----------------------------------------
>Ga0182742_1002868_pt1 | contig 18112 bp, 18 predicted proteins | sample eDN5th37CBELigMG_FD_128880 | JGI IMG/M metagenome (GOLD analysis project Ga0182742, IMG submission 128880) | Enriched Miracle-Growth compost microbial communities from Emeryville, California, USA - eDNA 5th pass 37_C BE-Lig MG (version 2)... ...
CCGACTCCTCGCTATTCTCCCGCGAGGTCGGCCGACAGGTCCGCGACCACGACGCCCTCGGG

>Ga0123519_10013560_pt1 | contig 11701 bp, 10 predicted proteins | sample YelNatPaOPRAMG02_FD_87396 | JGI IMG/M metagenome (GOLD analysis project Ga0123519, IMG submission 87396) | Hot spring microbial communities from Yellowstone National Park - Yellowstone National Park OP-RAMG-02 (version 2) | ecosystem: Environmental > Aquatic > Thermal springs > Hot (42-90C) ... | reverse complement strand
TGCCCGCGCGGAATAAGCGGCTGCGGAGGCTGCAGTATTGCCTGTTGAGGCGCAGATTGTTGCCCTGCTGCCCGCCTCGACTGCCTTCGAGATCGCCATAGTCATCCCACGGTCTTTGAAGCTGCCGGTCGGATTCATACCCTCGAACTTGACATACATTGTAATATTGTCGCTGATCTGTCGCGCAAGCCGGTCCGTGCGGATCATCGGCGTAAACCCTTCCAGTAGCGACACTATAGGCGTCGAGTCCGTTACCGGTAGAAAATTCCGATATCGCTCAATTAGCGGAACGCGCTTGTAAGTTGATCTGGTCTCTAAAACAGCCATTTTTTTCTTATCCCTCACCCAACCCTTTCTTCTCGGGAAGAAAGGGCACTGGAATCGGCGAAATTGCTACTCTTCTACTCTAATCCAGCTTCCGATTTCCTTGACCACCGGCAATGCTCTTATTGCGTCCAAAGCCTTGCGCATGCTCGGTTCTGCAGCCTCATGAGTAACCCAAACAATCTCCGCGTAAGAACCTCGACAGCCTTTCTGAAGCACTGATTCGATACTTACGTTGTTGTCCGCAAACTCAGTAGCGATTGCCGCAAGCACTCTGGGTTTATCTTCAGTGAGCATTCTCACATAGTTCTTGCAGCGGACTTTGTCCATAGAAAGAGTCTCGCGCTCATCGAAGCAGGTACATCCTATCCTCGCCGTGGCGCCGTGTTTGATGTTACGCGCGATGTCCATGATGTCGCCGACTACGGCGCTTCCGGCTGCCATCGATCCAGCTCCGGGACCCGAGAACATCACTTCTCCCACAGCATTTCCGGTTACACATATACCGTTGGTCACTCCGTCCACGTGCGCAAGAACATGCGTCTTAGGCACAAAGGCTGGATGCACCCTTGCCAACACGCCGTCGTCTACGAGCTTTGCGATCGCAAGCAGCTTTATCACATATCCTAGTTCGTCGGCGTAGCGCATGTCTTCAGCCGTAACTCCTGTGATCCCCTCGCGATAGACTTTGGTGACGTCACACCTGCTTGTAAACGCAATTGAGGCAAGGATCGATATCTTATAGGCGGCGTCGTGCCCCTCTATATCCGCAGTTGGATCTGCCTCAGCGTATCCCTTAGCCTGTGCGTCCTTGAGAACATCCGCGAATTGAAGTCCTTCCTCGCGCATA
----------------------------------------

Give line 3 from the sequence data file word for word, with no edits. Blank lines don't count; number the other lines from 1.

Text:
>Ga0123519_10013560_pt1 | contig 11701 bp, 10 predicted proteins | sample YelNatPaOPRAMG02_FD_87396 | JGI IMG/M metagenome (GOLD analysis project Ga0123519, IMG submission 87396) | Hot spring microbial communities from Yellowstone National Park - Yellowstone National Park OP-RAMG-02 (version 2) | ecosystem: Environmental > Aquatic > Thermal springs > Hot (42-90C) ... | reverse complement strand